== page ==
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Doctors: Upsurge in paralysis condition accompanies Zika
Published in 16-2-2016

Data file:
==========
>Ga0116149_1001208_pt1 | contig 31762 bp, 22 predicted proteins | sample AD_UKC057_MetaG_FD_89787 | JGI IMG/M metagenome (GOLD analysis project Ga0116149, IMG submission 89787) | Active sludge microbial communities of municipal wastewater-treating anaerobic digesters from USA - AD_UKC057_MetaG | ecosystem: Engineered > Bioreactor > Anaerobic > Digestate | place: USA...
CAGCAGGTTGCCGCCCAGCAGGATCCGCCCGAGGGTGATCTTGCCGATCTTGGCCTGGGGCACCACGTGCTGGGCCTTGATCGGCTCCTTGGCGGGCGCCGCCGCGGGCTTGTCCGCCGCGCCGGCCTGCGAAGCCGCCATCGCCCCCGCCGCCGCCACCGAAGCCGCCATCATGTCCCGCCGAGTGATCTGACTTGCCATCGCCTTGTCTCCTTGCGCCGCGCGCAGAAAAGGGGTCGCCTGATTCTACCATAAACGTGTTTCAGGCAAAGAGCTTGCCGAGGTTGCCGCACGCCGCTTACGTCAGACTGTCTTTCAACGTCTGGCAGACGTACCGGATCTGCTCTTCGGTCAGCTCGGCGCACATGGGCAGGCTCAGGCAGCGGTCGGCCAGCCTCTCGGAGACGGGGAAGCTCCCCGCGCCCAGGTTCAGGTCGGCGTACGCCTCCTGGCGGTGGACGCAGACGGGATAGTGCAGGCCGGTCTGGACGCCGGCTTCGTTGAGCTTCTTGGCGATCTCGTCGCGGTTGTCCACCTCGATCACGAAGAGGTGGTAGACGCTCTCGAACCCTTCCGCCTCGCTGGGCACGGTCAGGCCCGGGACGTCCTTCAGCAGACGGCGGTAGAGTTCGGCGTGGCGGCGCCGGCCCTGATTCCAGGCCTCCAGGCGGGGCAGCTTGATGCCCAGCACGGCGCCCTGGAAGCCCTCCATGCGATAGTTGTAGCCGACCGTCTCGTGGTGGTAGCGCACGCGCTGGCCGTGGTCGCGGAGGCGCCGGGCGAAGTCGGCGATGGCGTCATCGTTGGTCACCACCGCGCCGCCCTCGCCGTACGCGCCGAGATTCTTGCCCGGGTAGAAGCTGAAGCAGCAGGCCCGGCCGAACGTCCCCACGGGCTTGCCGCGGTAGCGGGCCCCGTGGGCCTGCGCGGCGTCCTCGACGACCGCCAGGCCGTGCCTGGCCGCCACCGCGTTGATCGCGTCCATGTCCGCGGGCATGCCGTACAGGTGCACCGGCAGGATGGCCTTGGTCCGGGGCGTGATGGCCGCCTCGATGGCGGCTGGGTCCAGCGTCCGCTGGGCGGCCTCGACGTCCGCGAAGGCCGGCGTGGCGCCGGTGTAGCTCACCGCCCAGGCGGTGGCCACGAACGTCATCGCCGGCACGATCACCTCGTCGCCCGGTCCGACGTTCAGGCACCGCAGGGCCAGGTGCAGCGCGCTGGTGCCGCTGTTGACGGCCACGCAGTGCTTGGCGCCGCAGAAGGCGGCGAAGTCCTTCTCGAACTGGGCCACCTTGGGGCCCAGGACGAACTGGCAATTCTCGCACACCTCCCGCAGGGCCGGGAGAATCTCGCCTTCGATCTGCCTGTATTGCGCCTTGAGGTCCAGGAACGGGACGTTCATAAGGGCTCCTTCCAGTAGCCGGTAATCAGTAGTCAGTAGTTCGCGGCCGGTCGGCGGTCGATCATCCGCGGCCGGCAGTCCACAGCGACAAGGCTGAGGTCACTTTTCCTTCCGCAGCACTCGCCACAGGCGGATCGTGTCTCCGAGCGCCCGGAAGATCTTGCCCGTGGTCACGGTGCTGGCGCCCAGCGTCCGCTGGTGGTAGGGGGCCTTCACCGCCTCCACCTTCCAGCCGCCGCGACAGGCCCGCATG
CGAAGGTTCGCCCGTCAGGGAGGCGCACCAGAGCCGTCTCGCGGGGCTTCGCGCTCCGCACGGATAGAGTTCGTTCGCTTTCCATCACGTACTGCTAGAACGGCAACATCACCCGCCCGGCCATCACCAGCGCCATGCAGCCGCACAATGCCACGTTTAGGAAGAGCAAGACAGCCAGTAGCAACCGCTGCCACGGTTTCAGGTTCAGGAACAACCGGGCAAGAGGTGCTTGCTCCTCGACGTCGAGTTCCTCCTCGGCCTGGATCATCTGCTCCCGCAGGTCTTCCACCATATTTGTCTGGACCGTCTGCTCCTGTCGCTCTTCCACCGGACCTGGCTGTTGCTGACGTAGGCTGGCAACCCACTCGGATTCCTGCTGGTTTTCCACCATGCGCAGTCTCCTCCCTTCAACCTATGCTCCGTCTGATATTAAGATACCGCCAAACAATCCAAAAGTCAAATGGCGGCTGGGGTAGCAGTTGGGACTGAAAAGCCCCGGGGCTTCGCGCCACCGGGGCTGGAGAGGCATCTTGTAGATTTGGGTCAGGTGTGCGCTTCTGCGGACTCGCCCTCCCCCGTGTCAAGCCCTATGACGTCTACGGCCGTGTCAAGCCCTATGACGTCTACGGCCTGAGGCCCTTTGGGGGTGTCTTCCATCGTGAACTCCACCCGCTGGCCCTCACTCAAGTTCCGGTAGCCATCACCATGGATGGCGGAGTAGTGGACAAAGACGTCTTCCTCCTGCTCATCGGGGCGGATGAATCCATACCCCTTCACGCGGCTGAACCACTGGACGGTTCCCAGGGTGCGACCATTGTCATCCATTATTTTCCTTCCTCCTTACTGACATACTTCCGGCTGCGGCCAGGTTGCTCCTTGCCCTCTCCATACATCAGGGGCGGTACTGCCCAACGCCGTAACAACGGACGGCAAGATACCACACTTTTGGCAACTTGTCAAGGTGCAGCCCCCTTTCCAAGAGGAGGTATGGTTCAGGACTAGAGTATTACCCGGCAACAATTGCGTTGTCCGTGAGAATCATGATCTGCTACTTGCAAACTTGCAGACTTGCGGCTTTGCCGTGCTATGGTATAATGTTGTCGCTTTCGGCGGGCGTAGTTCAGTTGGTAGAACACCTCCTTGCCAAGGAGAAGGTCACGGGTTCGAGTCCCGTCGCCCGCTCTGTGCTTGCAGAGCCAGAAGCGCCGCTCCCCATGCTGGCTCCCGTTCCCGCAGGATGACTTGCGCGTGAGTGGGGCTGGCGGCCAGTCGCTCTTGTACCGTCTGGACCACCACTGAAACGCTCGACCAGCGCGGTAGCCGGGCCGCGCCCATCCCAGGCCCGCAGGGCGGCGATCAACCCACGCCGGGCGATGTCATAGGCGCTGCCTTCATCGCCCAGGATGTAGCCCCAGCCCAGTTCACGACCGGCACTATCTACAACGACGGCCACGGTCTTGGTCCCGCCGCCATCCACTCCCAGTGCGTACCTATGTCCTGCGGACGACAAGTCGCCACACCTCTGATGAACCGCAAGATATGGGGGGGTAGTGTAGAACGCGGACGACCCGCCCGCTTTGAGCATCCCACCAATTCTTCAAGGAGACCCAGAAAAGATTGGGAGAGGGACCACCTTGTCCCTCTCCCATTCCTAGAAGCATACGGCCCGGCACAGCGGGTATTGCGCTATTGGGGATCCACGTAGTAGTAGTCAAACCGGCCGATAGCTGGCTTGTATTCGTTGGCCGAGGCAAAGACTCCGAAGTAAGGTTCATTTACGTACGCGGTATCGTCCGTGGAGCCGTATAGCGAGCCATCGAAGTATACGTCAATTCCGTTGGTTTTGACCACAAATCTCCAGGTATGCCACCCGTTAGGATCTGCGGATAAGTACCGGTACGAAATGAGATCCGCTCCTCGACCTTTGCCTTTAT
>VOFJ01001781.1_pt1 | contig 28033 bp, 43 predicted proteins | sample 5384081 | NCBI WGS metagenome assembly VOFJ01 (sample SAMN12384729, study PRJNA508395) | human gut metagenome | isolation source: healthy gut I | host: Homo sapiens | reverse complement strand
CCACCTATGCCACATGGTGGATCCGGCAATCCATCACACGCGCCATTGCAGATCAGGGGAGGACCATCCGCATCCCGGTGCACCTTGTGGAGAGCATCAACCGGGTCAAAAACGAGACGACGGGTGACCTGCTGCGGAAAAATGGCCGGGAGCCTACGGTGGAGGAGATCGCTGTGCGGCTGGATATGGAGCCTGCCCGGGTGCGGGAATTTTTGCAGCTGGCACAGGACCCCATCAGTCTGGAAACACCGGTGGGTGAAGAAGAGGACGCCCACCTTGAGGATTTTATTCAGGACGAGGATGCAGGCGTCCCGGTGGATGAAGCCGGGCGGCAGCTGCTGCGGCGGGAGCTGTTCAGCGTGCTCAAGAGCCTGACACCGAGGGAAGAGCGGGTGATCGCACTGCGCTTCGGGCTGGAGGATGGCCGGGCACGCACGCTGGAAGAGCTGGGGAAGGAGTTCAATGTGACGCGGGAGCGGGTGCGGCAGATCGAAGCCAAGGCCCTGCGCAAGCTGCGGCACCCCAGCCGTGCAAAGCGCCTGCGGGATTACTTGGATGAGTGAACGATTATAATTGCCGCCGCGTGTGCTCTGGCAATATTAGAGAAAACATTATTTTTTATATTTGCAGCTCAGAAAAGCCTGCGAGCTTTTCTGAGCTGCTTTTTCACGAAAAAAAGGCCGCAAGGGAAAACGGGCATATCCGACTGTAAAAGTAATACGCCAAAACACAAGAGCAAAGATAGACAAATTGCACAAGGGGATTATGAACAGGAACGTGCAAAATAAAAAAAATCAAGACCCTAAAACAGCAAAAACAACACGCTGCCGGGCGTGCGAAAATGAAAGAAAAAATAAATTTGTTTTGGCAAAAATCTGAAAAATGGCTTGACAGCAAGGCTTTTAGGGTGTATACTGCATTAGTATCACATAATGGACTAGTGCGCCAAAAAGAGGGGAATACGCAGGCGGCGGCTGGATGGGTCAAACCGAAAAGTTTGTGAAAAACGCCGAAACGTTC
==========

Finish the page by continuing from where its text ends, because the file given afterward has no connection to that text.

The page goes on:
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Balza is a patient at the public University Hospital in Cucuta, at the epicenter of the Colombian outbreak of the mosquito-borne Zika virus. Alarm over the Zika epidemic spreading across the Americas has been chiefly over birth defects, but frontline physicians believe a surge in Guillain-Barre cases may also be related. The syndrome typically strikes after a bacterial or viral infection, such as influenza, HIV or dengue, though its cause can't always be determined. Like Balza, many patients never showed the characteristic symptoms of Zika fever, rashes, joint pain and conjunctivitis. Guillain-Barre cases believed to be linked to the virus have killed three people in recent weeks in Colombia and health officials have attributed another three Guillian-Barre deaths in Venezuela to suspected Zika infections. Reporting is not compulsory, so the government's partial figure of 1,868 cases requiring hospitalization last year is a sketchy parameter. WHO said all 42 cases recorded in the Pacific archipelago tested positive for Zika as well as dengue fever, which is also currently present in Colombia, Venezuela, Brazil and other Zika-affected countries. Of 18 countries participating in a clinical study launched by Dutch physicians in 2012, only two are in Latin America: Across the region, investigators were simply unable to get government funding to participate, said Dr. Ken Gorson, a Tufts University neurologist and president-elect of an international foundation that combats Guillain-Barre.  The three Guillain-Barre deaths that the country's Health Ministry attributed to Zika on Feb. 5 have not yet been confirmed by laboratory tests, said spokesman Ricardo Amortegui. The 68-year retired school administrator developed fever, rashes and muscle pain while celebrating Christmas with her family in the hot lowland state of Anzoategui. Doctors diagnosed Guillain-Barre with a spinal tap they assumed she had Zika earlier and suggested that the relatives obtain immunoglobulin, an expensive treatment that pools healthy antibodies from hundreds of donors.